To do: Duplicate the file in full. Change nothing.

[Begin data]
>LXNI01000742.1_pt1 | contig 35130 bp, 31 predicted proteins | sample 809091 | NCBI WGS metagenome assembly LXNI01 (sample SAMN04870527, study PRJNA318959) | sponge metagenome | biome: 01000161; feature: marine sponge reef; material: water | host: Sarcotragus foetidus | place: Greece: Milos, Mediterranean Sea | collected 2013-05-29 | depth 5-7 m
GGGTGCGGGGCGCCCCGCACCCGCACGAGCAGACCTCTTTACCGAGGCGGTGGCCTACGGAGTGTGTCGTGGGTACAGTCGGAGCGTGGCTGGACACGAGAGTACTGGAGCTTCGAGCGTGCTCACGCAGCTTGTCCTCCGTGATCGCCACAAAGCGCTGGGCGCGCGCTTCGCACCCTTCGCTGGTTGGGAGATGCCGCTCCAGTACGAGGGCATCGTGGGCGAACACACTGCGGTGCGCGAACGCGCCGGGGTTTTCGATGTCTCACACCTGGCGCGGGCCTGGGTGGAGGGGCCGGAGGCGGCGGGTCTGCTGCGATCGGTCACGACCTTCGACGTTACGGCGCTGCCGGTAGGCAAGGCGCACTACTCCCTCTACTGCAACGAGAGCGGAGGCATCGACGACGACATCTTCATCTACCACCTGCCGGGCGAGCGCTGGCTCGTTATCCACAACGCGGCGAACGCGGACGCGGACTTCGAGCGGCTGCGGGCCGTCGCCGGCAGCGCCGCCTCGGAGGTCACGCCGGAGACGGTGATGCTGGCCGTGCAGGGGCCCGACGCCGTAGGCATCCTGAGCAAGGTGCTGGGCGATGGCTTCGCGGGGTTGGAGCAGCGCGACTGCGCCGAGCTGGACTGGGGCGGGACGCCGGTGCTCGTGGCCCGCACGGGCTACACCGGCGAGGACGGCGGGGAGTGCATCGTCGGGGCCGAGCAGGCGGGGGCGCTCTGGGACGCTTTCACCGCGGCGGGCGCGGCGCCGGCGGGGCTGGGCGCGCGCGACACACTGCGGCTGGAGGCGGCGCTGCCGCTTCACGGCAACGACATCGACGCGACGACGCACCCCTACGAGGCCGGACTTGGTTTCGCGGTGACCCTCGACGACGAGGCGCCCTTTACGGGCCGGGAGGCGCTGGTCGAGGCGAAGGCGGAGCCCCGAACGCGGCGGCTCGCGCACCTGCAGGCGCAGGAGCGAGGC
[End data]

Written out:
>LXNI01000742.1_pt1 | contig 35130 bp, 31 predicted proteins | sample 809091 | NCBI WGS metagenome assembly LXNI01 (sample SAMN04870527, study PRJNA318959) | sponge metagenome | biome: 01000161; feature: marine sponge reef; material: water | host: Sarcotragus foetidus | place: Greece: Milos, Mediterranean Sea | collected 2013-05-29 | depth 5-7 m
GGGTGCGGGGCGCCCCGCACCCGCACGAGCAGACCTCTTTACCGAGGCGGTGGCCTACGGAGTGTGTCGTGGGTACAGTCGGAGCGTGGCTGGACACGAGAGTACTGGAGCTTCGAGCGTGCTCACGCAGCTTGTCCTCCGTGATCGCCACAAAGCGCTGGGCGCGCGCTTCGCACCCTTCGCTGGTTGGGAGATGCCGCTCCAGTACGAGGGCATCGTGGGCGAACACACTGCGGTGCGCGAACGCGCCGGGGTTTTCGATGTCTCACACCTGGCGCGGGCCTGGGTGGAGGGGCCGGAGGCGGCGGGTCTGCTGCGATCGGTCACGACCTTCGACGTTACGGCGCTGCCGGTAGGCAAGGCGCACTACTCCCTCTACTGCAACGAGAGCGGAGGCATCGACGACGACATCTTCATCTACCACCTGCCGGGCGAGCGCTGGCTCGTTATCCACAACGCGGCGAACGCGGACGCGGACTTCGAGCGGCTGCGGGCCGTCGCCGGCAGCGCCGCCTCGGAGGTCACGCCGGAGACGGTGATGCTGGCCGTGCAGGGGCCCGACGCCGTAGGCATCCTGAGCAAGGTGCTGGGCGATGGCTTCGCGGGGTTGGAGCAGCGCGACTGCGCCGAGCTGGACTGGGGCGGGACGCCGGTGCTCGTGGCCCGCACGGGCTACACCGGCGAGGACGGCGGGGAGTGCATCGTCGGGGCCGAGCAGGCGGGGGCGCTCTGGGACGCTTTCACCGCGGCGGGCGCGGCGCCGGCGGGGCTGGGCGCGCGCGACACACTGCGGCTGGAGGCGGCGCTGCCGCTTCACGGCAACGACATCGACGCGACGACGCACCCCTACGAGGCCGGACTTGGTTTCGCGGTGACCCTCGACGACGAGGCGCCCTTTACGGGCCGGGAGGCGCTGGTCGAGGCGAAGGCGGAGCCCCGAACGCGGCGGCTCGCGCACCTGCAGGCGCAGGAGCGAGGC